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Revell's 1/72 scale
Handley Page Halifax B Mk I/II, GR Mk II

by Roger Hardy

Handley Page Halifax B Mk I/II, GR Mk II

Revell's 1/72 scale Halifax is available online from Squadron


S u m m a r y

Catalogue Number: Revell Kit No. 04670 - Handley Page Halifax B Mk I/II, GR Mk II
Scale: 1/72
Contents and Media: 291 parts in light grey styrene; 47 parts in clear styrene; markings for two aircraft

£17.77 plus shipping from Hannants (UK)

Review Type: Build Review
Advantages: Excellent fit of parts, no filler needed.  Impressive.  At last a model of the early Mark I Halifax.  Moveable control surfaces.  Large number of alternative parts to make most Merlin-engine variants.  Amazingly good value.
Disadvantages: Propeller blades are later paddle-type and are incorrect for these variants. Poorly shaped engine naceelles. Undersized main and tail wheels. Instructions confusing in the extreme, two sprues of clear parts packaged together leading to damage.  14 sprues that are otherwise not identified by letter; you have to search for every part.  Flimsy, end-opening box that cannot be used as a modelling tray. 
Conclusion: Recommended to WWII RAF bomber aficionados.





The Halifax was the RAF’s second new four-engined heavy bomber, the first being the Stirling and the third being the famous Lancaster. 

Although in the shadow of its illustrious successor, the Halifax made a major contribution to the bombing effort and over 6000 were produced. 

By the end of the war, they had largely been relegated to glider-towing and transport duties but remained in service until 1952 in Coastal Command.


The Kit

The Halifax has previously been kitted in 1/72 scale by Airfix (Mk III) and Matchbox I/II (also re-released as a Revell kit) both of which are now showing their age.  This is the perfect illustration of Revell Reborn. 

Over the past few years, Revell of Germany have clearly and decisively ‘upped’  their game in terms of quality and any of the ‘new tooling’ models can be bought with confidence that you are buying a model that is certainly on a par with Hasegawa quality (if not Tamiya) but at a fraction of the price.  In fact, some of Revell’s kits (for example, the Heinkel He111H-6) are actually Hasegawa kits in Revell boxes.  Whereas the kits are really first class, however, I’ve noticed that they are often let down by a little carelessness here and there.  The kit comes in the usual flimsy, cheap box that is far too large for the kit and cannot be used as a modelling tray unless you cut it up.  This is a niggle, I know, but surely the extra cost of providing a proper box would be negligible?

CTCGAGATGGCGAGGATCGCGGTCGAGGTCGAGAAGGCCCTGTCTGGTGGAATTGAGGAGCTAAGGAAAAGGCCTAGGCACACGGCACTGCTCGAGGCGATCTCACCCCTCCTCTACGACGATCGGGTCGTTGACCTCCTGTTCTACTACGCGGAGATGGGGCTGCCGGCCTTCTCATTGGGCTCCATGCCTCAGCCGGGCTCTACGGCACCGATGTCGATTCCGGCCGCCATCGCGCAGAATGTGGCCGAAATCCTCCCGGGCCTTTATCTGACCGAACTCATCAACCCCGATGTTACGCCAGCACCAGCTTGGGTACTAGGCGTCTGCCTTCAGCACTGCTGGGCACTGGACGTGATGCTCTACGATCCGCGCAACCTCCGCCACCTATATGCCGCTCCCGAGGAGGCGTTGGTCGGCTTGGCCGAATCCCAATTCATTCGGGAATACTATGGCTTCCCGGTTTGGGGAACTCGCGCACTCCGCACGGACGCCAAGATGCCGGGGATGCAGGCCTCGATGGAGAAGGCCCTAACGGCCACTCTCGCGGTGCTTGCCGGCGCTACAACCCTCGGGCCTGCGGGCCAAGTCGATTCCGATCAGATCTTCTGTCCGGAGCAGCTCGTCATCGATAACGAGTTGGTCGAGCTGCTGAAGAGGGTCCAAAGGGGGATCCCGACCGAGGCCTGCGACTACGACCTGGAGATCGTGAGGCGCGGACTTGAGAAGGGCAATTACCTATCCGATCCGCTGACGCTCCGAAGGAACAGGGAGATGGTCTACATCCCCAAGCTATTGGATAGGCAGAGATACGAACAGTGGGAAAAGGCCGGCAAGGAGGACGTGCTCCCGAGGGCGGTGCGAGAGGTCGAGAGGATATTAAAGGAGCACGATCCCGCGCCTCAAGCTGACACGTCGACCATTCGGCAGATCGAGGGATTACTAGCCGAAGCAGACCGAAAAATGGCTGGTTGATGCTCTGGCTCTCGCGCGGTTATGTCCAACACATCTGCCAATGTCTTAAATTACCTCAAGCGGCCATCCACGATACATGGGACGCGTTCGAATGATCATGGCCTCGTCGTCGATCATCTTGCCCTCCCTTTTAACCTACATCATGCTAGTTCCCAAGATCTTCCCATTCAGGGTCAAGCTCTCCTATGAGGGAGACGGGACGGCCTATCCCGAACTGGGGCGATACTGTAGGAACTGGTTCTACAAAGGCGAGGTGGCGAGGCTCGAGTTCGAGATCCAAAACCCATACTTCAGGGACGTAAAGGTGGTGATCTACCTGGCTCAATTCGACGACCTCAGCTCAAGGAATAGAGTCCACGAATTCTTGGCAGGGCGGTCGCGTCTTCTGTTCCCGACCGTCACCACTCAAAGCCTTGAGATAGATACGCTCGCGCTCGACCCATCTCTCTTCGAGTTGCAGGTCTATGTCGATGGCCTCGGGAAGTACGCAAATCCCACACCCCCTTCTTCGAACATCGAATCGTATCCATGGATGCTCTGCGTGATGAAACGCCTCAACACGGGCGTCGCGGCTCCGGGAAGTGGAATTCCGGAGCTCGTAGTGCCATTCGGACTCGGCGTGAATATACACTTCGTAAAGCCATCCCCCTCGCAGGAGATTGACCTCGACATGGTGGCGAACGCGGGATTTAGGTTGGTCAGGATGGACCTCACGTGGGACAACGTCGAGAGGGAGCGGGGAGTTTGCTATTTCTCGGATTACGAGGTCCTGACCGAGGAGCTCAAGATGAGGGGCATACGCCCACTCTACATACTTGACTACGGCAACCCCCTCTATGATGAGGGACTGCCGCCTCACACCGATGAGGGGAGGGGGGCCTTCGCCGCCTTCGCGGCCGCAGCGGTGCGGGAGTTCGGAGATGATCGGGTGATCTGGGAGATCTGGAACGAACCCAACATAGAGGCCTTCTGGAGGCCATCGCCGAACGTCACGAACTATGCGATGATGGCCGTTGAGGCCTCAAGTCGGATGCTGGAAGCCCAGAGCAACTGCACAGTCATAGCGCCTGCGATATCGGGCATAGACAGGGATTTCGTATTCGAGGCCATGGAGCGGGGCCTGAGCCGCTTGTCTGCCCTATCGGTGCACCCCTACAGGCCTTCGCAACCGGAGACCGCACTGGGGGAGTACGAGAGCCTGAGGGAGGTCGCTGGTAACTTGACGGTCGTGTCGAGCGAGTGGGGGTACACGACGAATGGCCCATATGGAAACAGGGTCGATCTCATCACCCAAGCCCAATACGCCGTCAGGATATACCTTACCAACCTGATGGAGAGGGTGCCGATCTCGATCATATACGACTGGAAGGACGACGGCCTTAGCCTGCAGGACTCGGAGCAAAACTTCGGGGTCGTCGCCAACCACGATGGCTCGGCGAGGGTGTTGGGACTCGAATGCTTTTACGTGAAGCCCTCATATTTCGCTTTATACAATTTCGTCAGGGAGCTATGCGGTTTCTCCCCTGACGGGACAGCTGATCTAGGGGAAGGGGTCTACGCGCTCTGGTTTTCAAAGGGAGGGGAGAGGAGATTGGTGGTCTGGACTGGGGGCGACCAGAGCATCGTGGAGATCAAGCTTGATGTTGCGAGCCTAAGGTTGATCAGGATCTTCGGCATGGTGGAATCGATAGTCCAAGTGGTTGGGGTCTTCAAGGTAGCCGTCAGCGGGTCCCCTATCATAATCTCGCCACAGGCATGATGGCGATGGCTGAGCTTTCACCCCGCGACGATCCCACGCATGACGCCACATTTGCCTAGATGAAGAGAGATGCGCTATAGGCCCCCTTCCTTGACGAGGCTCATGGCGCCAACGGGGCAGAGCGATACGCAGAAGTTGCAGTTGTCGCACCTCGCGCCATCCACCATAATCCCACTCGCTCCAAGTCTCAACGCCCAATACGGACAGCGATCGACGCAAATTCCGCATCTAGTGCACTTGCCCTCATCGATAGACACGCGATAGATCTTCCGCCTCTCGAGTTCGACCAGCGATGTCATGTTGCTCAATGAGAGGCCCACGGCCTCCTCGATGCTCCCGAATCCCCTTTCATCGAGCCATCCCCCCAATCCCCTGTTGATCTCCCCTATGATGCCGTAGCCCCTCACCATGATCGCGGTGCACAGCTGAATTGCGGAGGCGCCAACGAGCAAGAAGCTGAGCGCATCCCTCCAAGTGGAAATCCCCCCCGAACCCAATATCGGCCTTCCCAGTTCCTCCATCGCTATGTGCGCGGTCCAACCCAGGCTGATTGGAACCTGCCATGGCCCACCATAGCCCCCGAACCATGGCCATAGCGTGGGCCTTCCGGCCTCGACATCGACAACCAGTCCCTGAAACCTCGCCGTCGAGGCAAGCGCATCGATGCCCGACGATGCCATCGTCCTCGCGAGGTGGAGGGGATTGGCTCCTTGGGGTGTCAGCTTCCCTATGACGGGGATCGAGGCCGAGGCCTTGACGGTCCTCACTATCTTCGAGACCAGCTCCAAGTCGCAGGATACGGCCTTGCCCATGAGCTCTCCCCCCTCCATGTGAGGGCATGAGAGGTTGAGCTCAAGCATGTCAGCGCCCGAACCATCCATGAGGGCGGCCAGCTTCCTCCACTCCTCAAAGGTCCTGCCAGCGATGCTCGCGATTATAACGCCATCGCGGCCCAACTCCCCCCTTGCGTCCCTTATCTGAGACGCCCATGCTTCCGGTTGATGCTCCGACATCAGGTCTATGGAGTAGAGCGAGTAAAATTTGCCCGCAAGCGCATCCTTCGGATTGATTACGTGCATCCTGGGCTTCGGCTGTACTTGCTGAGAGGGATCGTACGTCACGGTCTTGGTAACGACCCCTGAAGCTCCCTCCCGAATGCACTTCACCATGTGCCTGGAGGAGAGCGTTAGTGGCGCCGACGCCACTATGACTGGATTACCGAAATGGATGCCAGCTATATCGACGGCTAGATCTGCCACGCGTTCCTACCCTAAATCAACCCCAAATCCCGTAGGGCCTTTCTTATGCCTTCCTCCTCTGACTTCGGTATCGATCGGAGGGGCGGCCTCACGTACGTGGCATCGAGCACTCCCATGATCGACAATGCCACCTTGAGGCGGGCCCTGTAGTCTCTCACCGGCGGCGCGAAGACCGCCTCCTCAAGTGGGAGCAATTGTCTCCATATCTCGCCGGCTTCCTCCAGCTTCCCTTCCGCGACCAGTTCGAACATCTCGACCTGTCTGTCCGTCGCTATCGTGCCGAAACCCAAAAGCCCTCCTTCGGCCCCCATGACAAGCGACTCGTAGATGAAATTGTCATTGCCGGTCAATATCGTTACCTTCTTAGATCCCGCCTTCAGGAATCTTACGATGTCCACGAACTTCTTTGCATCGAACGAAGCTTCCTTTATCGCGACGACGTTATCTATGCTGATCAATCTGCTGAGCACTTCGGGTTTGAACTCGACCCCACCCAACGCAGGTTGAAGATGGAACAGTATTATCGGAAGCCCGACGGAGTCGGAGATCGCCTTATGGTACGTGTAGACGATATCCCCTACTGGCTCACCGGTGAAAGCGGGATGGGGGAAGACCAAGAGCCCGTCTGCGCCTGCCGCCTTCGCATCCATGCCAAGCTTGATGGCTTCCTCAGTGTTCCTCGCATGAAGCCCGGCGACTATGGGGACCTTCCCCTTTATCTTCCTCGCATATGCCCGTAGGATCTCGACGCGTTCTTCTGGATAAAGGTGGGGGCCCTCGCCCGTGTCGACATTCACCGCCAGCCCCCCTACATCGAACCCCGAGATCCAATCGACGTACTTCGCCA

There are 14 sprues and the detail is all finely engraved.  There are two clear plastic sprues (wonderfully clear) but these are packed together and one of the parts in my example was damaged.  The MK I has a nose radome and turret above it.  The pattern-maker decided to mold the radome and the skinny turret fairing together but this part is very very fragile.  Both of these fairings had broken off and one was missing and I had to fettle a replacement from the alternative glass nose.



The Halifax was developed over the war and had different noses, different fins, square or rounded wing tips, different turrets and armament, in-line or radial engines, etc.  The kit has most of these alternatives allowing any Mk I or Mk II variant to be made although I suspect there is no intention to make the radial-engined variants such as the Mk III or later versions.  Even so, the two variants given on the decal sheet are as different as they could be; the brutish, ugly Mk I in brown/green/black camouflage or the more attractive Coastal Command GR Mk II in slate grey/grey/white.  The former has the early tapered fins and turret in the nose, whereas the latter has the square fins and glass nose.  There are alternative mid-upper turrets as well, plus you can choose three-or four-blade props but check your references as these only applied to a few GR Mk IIs.  You have four choices of exhaust and intakes but which do you use?  Good old internet.

Incidentally, although this kit has over 300 parts, the sprues are not identified by letter (as most kit manufacturers do) so you waste a lot of time looking for that tiny little bit on one of the 14 sprues.  I only found my elusive third crew seat (part 8) when the kit was finished.